UNITED STATES of America, Appellee, v. Oneida CARRASCO-DE-JESÚS, a/k/a Brenda Ríos-González, Defendant, Appellant.
-- December 11, 2009
Mariángela Tirado-Váles on brief for appellant.Rosa Emilia Rodriguez-Vélez, United States Attorney, Nelson Pérez-Sosa, Chief, Appellate Division, and Julia M. Meconiates, Assistant United States Attorney, on brief for appellee.
Defendant-appellant Oneida Carrasco-de-Jesús, also known as Brenda Ríos-González, attacks her sentence as both procedurally flawed and substantively unreasonable. Concluding, as we do, that her attack lacks force, we affirm.
A federal grand jury in the District of Puerto Rico charged the appellant with participation in a conspiracy to issue and use counterfeit checks. See 18 U.S.C. §§ 371, 513. After some preliminary skirmishing, not relevant here, the appellant pleaded guilty pursuant to a negotiated plea agreement (the Agreement). We draw the background facts from the Agreement, the transcripts of the change-of-plea and sentencing hearings, and the amended presentence investigation report (PSI Report). See United States v. Calderón-Pacheco, 564 F.3d 55, 56 (1st Cir.2009); United States v. Dietz, 950 F.2d 50, 51 (1st Cir.1991).
Given the circumscribed nature of the issues on appeal, we can succinctly summarize the events leading up to the indictment. For roughly a year, the appellant and two cohorts conspired to make counterfeit checks purporting to originate with banks (specifically, Banco Popular and FirstBank). The coconspirators passed these bogus checks at various mercantile establishments in Puerto Rico.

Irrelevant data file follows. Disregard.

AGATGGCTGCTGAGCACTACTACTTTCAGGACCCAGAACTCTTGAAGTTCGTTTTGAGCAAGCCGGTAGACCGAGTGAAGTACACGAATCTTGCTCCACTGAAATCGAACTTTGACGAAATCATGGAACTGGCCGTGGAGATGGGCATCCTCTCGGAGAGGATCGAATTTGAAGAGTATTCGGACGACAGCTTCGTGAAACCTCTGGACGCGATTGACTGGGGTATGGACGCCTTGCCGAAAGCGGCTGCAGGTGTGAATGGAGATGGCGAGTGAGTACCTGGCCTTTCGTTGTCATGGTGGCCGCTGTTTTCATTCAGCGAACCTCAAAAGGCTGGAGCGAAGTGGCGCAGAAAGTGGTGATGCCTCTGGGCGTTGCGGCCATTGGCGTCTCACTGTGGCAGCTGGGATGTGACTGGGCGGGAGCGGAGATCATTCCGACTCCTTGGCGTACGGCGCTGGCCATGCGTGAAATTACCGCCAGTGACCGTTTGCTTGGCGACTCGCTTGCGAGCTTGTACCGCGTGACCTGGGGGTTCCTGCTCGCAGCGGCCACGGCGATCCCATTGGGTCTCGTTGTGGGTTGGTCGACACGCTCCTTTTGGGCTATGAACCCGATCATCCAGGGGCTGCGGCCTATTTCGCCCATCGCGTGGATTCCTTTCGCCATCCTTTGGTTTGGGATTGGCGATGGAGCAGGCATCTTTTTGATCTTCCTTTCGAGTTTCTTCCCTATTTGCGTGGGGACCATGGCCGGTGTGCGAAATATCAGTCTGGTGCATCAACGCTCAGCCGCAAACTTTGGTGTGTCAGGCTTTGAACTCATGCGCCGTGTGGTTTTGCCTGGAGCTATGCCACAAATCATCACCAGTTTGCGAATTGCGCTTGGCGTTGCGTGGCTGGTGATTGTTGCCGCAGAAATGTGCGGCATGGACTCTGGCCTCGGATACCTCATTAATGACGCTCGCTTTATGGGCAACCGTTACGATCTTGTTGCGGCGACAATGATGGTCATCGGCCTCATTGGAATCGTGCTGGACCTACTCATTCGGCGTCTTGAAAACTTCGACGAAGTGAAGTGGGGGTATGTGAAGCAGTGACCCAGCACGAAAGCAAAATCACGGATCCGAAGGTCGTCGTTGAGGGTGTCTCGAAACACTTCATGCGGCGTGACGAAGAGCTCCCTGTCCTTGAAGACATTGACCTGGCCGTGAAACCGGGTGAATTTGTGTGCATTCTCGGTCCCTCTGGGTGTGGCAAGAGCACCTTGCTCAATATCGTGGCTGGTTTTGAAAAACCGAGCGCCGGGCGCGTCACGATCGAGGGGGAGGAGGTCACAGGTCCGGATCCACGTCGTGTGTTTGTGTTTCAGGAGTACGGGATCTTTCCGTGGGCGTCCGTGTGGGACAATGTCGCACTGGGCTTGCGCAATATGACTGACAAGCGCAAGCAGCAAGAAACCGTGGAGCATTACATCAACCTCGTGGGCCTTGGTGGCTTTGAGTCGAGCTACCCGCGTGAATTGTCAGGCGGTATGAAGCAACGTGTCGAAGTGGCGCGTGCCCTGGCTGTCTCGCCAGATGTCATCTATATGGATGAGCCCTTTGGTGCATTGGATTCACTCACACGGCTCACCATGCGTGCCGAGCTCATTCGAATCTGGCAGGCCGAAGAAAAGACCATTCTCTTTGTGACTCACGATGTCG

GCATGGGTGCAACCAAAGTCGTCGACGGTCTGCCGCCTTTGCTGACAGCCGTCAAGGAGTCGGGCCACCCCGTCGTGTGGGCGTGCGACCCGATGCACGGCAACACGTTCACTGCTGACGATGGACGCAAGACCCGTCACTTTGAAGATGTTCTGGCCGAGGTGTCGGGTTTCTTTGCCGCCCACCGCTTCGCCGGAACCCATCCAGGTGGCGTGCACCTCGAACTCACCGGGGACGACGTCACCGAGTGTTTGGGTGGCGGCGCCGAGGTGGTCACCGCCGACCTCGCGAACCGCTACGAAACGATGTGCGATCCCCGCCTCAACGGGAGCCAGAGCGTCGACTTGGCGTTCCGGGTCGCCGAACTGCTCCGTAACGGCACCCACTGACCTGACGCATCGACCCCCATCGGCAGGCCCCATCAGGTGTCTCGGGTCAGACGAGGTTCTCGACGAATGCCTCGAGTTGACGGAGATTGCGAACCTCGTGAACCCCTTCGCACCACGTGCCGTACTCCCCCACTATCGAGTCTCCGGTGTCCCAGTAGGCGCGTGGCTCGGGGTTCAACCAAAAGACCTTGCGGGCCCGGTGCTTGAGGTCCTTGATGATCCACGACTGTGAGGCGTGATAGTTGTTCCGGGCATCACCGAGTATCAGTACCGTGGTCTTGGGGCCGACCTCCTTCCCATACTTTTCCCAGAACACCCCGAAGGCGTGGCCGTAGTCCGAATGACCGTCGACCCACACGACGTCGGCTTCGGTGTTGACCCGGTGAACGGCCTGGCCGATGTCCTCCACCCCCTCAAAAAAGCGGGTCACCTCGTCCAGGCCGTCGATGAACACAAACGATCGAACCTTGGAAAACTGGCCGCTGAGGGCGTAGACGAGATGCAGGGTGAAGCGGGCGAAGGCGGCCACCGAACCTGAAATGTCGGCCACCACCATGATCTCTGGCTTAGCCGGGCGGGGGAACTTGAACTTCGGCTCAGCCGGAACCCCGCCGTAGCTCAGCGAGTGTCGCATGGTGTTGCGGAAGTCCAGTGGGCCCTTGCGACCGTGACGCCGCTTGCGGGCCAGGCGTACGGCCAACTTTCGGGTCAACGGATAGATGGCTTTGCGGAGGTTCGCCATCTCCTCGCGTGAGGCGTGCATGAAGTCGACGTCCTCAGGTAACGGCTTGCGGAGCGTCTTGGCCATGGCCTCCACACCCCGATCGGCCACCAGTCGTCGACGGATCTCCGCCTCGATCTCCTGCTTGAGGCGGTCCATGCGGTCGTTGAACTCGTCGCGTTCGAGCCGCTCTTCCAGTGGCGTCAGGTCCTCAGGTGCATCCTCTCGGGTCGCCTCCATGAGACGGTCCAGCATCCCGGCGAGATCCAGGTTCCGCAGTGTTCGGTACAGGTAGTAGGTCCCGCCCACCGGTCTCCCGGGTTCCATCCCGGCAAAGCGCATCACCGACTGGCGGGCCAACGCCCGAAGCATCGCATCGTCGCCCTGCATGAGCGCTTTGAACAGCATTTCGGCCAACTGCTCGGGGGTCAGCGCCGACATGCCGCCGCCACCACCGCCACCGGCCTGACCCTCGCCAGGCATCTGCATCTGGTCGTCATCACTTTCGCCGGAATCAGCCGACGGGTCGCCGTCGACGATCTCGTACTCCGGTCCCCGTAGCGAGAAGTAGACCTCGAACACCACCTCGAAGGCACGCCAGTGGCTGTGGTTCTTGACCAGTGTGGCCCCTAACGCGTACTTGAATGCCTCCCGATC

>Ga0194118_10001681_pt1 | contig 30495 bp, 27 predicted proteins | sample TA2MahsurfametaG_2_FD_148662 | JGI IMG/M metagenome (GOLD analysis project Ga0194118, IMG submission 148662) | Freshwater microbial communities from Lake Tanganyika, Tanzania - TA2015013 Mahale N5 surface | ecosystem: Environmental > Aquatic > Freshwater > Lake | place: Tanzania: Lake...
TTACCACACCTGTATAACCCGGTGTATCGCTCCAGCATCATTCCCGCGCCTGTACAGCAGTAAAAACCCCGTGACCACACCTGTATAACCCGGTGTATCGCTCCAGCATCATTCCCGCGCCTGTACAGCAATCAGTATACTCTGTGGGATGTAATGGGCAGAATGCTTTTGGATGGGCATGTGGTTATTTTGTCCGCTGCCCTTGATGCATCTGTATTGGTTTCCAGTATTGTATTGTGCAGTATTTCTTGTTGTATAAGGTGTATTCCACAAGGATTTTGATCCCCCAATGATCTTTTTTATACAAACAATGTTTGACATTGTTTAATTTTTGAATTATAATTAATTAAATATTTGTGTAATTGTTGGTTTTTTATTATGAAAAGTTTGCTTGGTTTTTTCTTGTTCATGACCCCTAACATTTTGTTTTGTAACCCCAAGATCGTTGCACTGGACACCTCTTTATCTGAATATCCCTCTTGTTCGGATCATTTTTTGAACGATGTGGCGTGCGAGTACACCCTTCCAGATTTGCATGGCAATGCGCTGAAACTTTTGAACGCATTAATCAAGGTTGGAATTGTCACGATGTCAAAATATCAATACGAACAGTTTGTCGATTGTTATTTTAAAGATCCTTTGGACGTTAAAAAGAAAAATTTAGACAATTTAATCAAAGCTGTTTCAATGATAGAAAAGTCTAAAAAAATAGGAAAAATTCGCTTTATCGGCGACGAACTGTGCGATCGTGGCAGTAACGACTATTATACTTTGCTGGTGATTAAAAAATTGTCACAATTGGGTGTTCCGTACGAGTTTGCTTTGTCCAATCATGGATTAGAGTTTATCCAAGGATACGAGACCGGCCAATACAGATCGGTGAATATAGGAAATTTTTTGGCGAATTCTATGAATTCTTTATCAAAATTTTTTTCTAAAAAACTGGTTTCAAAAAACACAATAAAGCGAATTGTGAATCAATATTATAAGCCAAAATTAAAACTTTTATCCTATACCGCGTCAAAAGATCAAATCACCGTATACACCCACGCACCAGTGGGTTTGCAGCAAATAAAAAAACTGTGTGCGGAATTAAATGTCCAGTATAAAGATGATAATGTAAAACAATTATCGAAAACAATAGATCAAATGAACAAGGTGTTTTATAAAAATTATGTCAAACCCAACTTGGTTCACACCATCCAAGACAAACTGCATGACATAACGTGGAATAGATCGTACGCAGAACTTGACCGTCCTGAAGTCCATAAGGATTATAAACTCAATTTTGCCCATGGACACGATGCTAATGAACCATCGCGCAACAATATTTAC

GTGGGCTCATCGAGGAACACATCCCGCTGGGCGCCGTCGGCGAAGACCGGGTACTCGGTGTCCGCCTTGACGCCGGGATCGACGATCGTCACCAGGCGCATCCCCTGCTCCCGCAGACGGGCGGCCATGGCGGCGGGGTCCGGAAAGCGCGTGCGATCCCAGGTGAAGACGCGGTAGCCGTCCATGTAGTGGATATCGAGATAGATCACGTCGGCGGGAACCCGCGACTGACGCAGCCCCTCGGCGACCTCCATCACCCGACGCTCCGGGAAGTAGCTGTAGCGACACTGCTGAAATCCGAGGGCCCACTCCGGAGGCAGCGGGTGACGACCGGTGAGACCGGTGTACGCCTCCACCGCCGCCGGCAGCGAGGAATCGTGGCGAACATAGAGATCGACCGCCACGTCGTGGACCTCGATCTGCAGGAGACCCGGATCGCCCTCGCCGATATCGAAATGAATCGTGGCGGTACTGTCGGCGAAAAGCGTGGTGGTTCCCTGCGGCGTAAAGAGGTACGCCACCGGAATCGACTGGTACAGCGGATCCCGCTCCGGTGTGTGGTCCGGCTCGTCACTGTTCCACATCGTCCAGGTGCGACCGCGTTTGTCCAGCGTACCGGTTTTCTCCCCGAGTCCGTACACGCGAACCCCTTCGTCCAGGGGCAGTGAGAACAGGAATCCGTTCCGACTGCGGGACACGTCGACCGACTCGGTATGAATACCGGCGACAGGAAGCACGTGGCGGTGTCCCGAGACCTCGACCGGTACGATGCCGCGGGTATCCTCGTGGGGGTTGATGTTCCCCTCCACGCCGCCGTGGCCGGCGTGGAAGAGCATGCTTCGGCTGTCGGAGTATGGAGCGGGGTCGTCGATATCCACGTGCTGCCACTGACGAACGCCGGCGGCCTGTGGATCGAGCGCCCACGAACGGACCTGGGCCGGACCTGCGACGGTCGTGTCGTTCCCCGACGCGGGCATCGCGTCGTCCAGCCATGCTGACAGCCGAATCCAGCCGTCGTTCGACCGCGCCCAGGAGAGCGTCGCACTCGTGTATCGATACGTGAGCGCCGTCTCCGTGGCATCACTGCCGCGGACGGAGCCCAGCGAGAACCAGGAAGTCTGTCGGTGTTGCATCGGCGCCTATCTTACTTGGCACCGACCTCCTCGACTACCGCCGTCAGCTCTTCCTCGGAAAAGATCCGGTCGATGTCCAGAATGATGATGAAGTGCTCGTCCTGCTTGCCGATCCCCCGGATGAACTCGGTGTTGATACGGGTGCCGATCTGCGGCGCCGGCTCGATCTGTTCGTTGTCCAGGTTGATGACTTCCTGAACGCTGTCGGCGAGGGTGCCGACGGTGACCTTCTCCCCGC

In general, the scheme operated along the following lines. A coconspirator, Josué Francisco-Serrano Nieves, would produce counterfeit checks bearing the actual name and routing number of one of the banks along with a fictitious account number. Another coconspirator (either the appellant or Heilmary Rodríguez) would then visit a retail emporium (e.g., Sears, Office Max, Pep Boys), purchase merchandise, and pay with a home-made check.
The coconspirators acquired goods worth many thousands of dollars before the authorities cracked the case. A federal indictment was returned while the appellant was in custody in a Puerto Rican penitentiary, and the district court issued a writ of habeas corpus ad prosequendum to secure her appearance in the district court. The appellant's guilty plea followed apace.
This brings us to the Agreement, which stipulated a base offense level (BOL) of six for the offense of conviction (the counterfeiting conspiracy). See USSG § 2B1.1(a)(2). The government agreed to recommend a sentence at the lower end of the applicable guideline sentencing range (GSR). To assist in establishing that range, the district court directed the probation department to prepare a PSI Report.
Determining that the amount of loss attributable to the conspiracy exceeded $30,000, the probation officer added six more levels to the stipulated BOL. See id. § 2B1.1(b)(1)(D). Because the appellant accepted responsibility for the offense of conviction, she received a two-level credit. See id. § 3E1.1(a). Her adjusted offense level was, therefore, ten.